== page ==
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Page 7: Using Pawnbrokers.
An alternative to bank loans for people with no credit history?
Pawning is just another way of borrowing money. You leave something valuable (the pawn) as security with a pawnbroker and you receive a loan. When you pay off the loan and charges, you get the item back.
It can be a means of raising cash, which may be difficult to get elsewhere. Your credit rating does not have to be assessed nor your references checked. On the other hand, you may pay more interest than to a bank or building society.
There are rules to protect you. Pawnbrokers must have consumer credit licences from the Office of Fair Trading. Standard documents must be used and strict procedures followed. The rules differ slightly if you borrow more than £25. If you are uncertain about anything to do with your pawn agreement, you can get advice from your local citizens advice bureau, law centre or trading standards department of your local authority.
Making the agreement>When you pawn an item you will be asked to sign a credit agreement. You must be given your own copy. You will also be given a pawn-receipt. In most cases the credit agreement and the pawn-receipt are combined in one document. Keep this - it is proof that you own the item. Do not sign the agreement unless you understand all the terms and conditions.
Getting the item back
You can get your item back at any time by giving up your pawn-receipt and paying what you owe under the agreement. This is known as redeeming.
You normally have six months in which to do this, although the pawnbroker may agree to a longer period when you make the agreement. A pawnbroker can refuse to redeem a pawn only if there is good reason, for example, if you do not present your pawn-receipt, or the pawn-receipt does not belong to you and you do not have the borrower's permission to redeem the pawn.
In England, Wales and Northern Ireland you may be entitled to compensation if the pawnbroker keeps your pawn without good reason. In Scotland, if a pawn is found to be unreasonably retained, stolen or obtained by fraud, the courts can order it to be returned to the owner.
If you lose your pawn receipt
Tell the pawnbroker so that no one else will be able to use your receipt. There is a procedure which allows you to get your goods back by paying what you owe and signing a statement that you have lost your pawn-receipt. If the amount borrowed is over £25, you will have to sign the statement before a Commissioner for Oaths or Justice of the Peace or Notary Public. A local solicitor would normally be able to undertake this function, but is entitled to charge a fee.
If you cannot redeem
If you cannot pay what you owe by the deadline and the amount you borrowed was £25 or less, the pawnbroker will keep your pawn.
If you borrowed more than £25, then the pawnbroker is entitled to sell the pawn to recover the debt you owe. The pawn remains your property until it is sold, but the loan remains outstanding and interest will continue to be charged.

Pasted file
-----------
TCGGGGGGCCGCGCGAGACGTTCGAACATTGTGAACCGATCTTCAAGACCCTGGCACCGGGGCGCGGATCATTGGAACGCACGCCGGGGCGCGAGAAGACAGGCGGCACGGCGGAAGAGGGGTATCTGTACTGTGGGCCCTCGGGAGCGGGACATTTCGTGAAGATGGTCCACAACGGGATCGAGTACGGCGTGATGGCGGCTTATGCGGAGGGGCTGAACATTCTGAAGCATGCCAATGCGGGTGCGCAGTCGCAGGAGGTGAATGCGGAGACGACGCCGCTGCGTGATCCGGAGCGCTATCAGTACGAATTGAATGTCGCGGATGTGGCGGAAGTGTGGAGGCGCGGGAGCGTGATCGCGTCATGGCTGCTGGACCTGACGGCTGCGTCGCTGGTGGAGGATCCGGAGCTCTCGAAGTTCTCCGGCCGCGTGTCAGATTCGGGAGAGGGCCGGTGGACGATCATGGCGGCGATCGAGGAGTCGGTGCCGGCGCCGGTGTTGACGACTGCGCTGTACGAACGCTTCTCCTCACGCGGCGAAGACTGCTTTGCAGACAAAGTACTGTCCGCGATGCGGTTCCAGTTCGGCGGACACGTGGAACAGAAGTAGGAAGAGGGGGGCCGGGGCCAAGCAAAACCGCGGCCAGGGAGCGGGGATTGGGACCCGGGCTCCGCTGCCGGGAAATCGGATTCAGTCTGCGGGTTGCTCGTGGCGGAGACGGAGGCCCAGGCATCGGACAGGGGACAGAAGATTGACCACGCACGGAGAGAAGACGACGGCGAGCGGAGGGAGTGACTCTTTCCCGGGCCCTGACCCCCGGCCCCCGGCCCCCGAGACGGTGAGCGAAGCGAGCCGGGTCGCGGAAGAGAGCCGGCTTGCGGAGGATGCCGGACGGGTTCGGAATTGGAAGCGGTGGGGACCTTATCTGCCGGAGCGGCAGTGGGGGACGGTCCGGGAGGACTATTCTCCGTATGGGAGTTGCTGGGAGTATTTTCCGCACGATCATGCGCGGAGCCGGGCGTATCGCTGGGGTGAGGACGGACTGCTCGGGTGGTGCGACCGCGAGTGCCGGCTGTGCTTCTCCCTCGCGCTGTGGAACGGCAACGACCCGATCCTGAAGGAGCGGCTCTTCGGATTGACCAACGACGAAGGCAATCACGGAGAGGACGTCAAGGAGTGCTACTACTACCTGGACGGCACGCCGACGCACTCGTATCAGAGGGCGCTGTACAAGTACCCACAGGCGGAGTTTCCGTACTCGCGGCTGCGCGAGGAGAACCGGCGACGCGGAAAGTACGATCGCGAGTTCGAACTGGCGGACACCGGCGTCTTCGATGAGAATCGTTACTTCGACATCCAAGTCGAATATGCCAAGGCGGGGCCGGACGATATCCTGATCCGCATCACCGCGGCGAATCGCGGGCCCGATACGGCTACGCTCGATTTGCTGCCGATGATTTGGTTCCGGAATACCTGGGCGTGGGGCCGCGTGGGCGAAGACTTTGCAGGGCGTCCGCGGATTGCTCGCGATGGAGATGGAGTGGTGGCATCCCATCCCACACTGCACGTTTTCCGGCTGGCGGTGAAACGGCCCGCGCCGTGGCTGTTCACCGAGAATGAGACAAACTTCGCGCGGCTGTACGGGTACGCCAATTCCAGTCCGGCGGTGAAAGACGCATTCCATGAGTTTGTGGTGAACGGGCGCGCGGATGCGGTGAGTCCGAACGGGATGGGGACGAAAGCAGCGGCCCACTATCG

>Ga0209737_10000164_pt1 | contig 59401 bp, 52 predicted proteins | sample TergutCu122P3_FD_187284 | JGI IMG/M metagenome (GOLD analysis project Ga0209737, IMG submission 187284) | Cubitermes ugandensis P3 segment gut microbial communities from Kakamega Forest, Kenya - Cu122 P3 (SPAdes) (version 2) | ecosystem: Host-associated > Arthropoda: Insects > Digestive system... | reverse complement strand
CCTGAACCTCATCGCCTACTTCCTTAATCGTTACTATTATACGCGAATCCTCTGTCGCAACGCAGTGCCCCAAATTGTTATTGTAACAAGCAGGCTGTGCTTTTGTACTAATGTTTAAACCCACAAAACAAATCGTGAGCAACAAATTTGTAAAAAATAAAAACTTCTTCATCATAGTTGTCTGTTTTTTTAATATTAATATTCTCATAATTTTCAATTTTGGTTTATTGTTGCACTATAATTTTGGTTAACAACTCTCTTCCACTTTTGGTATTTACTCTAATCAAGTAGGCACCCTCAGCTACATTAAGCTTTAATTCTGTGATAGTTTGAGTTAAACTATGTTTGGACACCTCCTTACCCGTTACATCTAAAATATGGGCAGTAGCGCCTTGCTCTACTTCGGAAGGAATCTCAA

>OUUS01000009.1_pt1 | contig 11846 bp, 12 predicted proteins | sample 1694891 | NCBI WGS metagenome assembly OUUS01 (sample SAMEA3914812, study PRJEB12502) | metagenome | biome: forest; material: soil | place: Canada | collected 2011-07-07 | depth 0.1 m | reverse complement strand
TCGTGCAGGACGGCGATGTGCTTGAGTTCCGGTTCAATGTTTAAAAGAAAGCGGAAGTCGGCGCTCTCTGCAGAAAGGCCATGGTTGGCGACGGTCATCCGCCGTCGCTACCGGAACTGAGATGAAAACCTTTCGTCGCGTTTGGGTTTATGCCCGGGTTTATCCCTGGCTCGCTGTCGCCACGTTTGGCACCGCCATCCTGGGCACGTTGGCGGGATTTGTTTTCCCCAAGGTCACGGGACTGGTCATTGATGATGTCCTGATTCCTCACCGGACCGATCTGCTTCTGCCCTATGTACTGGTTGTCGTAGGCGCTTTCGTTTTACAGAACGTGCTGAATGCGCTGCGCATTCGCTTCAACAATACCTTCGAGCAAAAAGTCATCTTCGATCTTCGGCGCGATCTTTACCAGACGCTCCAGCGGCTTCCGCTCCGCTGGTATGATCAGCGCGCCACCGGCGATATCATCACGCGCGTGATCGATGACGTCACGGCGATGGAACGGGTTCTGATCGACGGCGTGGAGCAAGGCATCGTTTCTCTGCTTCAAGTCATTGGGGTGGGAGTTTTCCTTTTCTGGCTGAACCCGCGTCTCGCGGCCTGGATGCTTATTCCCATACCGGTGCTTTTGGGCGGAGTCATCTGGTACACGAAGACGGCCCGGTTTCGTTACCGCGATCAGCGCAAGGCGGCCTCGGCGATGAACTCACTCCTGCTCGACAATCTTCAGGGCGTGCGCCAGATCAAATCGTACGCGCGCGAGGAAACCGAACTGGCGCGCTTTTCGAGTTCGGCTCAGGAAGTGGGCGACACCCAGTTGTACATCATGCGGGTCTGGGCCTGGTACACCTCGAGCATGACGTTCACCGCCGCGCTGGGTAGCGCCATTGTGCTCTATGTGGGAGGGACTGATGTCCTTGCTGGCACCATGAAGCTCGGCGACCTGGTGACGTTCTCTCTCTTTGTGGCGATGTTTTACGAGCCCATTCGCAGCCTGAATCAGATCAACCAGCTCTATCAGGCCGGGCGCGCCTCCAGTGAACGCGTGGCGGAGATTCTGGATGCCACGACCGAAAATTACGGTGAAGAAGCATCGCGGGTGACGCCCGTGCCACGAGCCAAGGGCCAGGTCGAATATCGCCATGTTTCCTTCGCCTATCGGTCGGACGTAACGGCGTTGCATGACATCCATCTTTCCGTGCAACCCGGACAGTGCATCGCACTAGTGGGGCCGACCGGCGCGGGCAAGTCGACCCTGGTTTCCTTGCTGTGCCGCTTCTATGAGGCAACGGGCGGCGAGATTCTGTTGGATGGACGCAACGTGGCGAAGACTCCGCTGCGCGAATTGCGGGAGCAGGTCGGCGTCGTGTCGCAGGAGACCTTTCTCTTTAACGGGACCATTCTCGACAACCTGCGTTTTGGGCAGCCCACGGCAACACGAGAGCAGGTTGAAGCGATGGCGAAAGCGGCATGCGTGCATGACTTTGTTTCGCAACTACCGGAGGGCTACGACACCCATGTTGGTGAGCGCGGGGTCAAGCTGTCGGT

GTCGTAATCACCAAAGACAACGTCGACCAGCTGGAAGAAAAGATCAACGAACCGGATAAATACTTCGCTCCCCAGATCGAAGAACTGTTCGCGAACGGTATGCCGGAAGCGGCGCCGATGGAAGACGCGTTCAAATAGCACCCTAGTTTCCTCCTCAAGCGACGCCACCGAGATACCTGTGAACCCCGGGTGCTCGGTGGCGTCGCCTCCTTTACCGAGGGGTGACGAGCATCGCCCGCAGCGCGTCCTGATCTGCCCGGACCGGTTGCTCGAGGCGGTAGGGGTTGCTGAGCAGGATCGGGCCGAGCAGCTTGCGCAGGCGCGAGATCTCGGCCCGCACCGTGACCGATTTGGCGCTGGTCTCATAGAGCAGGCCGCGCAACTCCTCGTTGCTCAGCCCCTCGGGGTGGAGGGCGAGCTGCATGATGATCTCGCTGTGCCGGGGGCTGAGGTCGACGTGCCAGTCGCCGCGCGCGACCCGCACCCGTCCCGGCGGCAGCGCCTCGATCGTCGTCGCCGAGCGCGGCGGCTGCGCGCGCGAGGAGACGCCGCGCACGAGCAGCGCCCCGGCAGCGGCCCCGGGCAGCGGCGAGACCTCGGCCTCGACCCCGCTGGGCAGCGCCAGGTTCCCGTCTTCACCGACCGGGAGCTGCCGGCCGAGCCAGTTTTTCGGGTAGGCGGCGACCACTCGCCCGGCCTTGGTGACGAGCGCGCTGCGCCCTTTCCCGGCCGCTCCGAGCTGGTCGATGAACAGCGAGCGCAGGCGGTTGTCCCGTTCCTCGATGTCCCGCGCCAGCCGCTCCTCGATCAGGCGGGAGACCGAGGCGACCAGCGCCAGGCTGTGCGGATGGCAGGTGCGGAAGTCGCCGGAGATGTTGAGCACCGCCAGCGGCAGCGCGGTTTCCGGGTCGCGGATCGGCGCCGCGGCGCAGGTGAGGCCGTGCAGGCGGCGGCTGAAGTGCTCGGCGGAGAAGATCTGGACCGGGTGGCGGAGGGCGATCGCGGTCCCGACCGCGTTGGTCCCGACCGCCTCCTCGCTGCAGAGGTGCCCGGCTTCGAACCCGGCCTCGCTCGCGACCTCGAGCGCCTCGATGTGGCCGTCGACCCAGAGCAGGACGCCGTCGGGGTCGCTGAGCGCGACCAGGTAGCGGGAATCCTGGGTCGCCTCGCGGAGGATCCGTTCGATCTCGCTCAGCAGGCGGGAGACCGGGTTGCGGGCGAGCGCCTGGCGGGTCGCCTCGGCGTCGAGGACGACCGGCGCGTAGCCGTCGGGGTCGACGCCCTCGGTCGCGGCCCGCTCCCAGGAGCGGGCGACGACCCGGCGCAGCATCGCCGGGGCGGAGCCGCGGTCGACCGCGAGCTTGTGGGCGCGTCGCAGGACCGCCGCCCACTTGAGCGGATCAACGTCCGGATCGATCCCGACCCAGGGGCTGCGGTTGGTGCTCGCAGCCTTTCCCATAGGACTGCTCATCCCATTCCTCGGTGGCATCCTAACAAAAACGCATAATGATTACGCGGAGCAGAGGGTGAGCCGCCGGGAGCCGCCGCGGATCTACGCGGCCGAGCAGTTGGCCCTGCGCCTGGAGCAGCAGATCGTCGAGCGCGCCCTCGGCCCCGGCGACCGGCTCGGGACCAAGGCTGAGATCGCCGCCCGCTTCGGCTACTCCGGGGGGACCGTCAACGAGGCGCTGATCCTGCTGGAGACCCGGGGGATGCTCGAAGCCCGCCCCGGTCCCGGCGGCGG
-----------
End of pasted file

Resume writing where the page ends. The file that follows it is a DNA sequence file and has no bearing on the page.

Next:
If the pawn is sold If the pawnbroker decides to sell the pawn you can still redeem it until it is sold. If the amount you borrowed was more than £50, you must be given 14 days written notice before the sale goes ahead. The notice should state the asking price for the item and give details of when, how and where it will be sold.
Within 20 working days of the pawn being sold, the pawnbroker must send you a notice telling you the price for which it was sold and the sale costs. If the item fetches more than you owe under your agreement, including the sale costs, the surplus belongs to you. But you should not sit back and wait for the pawnbroker to send it to you. If there is a surplus you must claim it. If the pawnbroker then fails to pay you promptly, you may be entitled to claim interest.
If, on the other hand, the pawn is sold for less than you owe, you will be liable to pay the difference.
If you are unhappy with the price
If you think that the pawn could have been sold for a better price or that the sale costs are unreasonable, raise the matter with the pawnbroker. Bear in mind that the second-hand value of goods, even jewellery, is generally much less than an insurance valuation and the price paid when new. Also, if the pawn was sold at public auction, the price obtained will normally be deemed fair for legal purposes, however low it may be. If you remain dissatisfied, you can challenge the pawnbroker in court using the small claims procedure. The pawnbroker will have to prove to the court that the price was fair and the sale costs were reasonable. The small claims procedure is designed for claims up to £3,000 (£750 in Scotland) and is informal and easy to use. You do not have to go to a solicitor, and only very limited costs can be awarded against you even if you lose.
You can get advice, leaflets explaining court procedure and help filling in the forms from your local Citizens Advice Bureau or Consumer Advice Centre, see the MoneySurgery Contacts Page. Leaflets are also available from any County Court (Sheriff Court in Scotland).
Extra time to pay
If you cannot redeem your item and you do not want your pawn to be sold, the pawnbroker may agree to renew your loan. You will usually be asked to pay the interest that has built up. You must be given another agreement (a modifying agreement). This will be very similar to the original agreement, unless you change the article you have pawned or add another item.
You may come across some unfamiliar terms when you use a pawnbroker, such as:
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